Earlier muskets had mostly been smooth bore flintlocks. In the 1840s, the unreliable flintlocks had been replaced by much more reliable and weather resistant percussion cap systems. The smooth barrel and inaccurate round ball were also being replaced by rifled barrels and the newly invented Minié ball. This increased the typical effective range of a musket from about 50 yards to several hundred yards. The Model 1855 had an effective range of 500 yards and was deadly to over 1,000 yards.[1]


The side bar to that page lists some slightly different figures for effective range and maximum effective range
Quote:
Effective firing range 200 to 300 yd (180 to 270 m)
Maximum firing range 800 to 1,000 yd (730 to 910 m)

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 Post subject: Re: Military stuff ... past and present.
PostPosted: Mon Aug 14, 2017 3:12 am 
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Anthropoid wrote:
Well, to put it very concisely: nothing claimed by historical accounts can be taken to be proof of anything. Multiple historical accounts, plus other historical observations, plus archaeological evidence, plus contemporary reconstructions, etc. can I suppose--when used exhaustively--establish reasonable benchmarks for the "ballpark" of any given sort of weapon at any given point in history. But even there, issues such as training, the powder, etc., would reshape the actual manifest "range" of the things.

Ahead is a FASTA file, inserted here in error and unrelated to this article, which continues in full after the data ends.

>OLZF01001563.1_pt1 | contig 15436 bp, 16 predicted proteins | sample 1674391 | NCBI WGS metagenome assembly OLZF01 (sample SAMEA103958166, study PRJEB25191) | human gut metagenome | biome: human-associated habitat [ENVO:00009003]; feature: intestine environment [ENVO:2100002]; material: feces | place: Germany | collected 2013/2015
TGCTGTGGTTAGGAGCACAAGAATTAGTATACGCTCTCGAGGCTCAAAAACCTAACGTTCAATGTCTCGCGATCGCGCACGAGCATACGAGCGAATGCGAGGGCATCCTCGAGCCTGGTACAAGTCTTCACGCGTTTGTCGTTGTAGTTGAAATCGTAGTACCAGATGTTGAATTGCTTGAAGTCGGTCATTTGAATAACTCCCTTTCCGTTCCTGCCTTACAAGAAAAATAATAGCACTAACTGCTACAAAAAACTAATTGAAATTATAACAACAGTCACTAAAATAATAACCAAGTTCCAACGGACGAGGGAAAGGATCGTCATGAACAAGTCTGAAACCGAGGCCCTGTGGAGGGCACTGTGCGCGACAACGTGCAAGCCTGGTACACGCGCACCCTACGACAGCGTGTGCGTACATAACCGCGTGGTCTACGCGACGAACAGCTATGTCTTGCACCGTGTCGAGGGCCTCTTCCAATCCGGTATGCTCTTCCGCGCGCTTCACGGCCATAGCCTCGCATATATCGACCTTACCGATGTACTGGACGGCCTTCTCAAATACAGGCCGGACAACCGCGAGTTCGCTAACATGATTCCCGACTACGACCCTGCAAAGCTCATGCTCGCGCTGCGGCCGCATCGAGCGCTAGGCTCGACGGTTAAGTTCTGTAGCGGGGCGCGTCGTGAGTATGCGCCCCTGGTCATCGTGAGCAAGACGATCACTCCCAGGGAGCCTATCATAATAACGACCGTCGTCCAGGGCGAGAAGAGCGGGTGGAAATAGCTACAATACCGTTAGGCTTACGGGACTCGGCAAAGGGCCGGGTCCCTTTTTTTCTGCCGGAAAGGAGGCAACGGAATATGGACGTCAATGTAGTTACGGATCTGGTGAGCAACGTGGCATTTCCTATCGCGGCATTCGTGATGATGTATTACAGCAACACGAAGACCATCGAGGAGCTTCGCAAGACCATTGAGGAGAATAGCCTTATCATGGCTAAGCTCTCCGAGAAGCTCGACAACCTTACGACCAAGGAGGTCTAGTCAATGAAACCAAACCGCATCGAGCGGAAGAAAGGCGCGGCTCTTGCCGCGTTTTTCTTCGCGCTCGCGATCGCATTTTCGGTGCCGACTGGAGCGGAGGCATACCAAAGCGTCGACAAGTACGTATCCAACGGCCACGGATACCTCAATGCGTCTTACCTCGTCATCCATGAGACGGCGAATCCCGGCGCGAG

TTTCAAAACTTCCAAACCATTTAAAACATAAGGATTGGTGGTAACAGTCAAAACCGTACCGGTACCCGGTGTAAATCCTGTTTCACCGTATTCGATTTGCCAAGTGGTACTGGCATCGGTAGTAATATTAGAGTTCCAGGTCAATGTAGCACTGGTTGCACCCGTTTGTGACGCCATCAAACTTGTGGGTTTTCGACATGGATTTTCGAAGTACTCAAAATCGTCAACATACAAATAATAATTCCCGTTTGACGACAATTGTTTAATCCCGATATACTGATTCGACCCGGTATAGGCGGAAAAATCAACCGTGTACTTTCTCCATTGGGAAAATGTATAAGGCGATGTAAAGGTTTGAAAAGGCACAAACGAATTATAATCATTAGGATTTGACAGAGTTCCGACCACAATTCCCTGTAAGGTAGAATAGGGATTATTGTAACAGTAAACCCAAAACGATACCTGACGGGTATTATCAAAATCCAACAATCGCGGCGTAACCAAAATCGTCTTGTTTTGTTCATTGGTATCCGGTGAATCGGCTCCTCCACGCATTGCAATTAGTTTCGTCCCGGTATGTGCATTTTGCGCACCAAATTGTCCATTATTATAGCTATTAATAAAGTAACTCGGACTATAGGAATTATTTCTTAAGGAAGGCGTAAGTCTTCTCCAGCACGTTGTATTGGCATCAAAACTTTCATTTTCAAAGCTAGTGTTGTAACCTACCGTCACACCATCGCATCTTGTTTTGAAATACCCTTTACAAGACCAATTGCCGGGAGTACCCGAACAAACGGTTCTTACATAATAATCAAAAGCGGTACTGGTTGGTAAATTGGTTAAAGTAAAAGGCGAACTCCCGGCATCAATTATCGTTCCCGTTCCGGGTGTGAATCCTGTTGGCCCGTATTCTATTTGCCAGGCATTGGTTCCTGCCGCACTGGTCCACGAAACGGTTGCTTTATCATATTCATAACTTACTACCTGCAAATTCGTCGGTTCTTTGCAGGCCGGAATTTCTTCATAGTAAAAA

Having read through those historical accounts you dilligently dug up, I'm not seeing anything that eliminates my skepticism that smooth bore firearms could consistently hit and kill at 600 yards. It is my understanding from American Civil War era that firing smooth bores at anything greater than 150 yards was likely to produce quite limited effects, and it was best for a unit to withhold firing until somewhere between 50 and 100 yards, at which range a large formation of troops firing in unison could produce withering effects on an enemy formation.

Consider the Springfield Model 1855 rifled musket

Quote:
The Model 1855 Springfield was a rifled musket used in the mid 19th century. It was produced by the Springfield Armory in Massachusetts and at the Harpers Ferry Arsenal in Virginia.

Earlier muskets had mostly been smooth bore flintlocks. In the 1840s, the unreliable flintlocks had been replaced by much more reliable and weather resistant percussion cap systems. The smooth barrel and inaccurate round ball were also being replaced by rifled barrels and the newly invented Minié ball. This increased the typical effective range of a musket from about 50 yards to several hundred yards. The Model 1855 had an effective range of 500 yards and was deadly to over 1,000 yards.[1]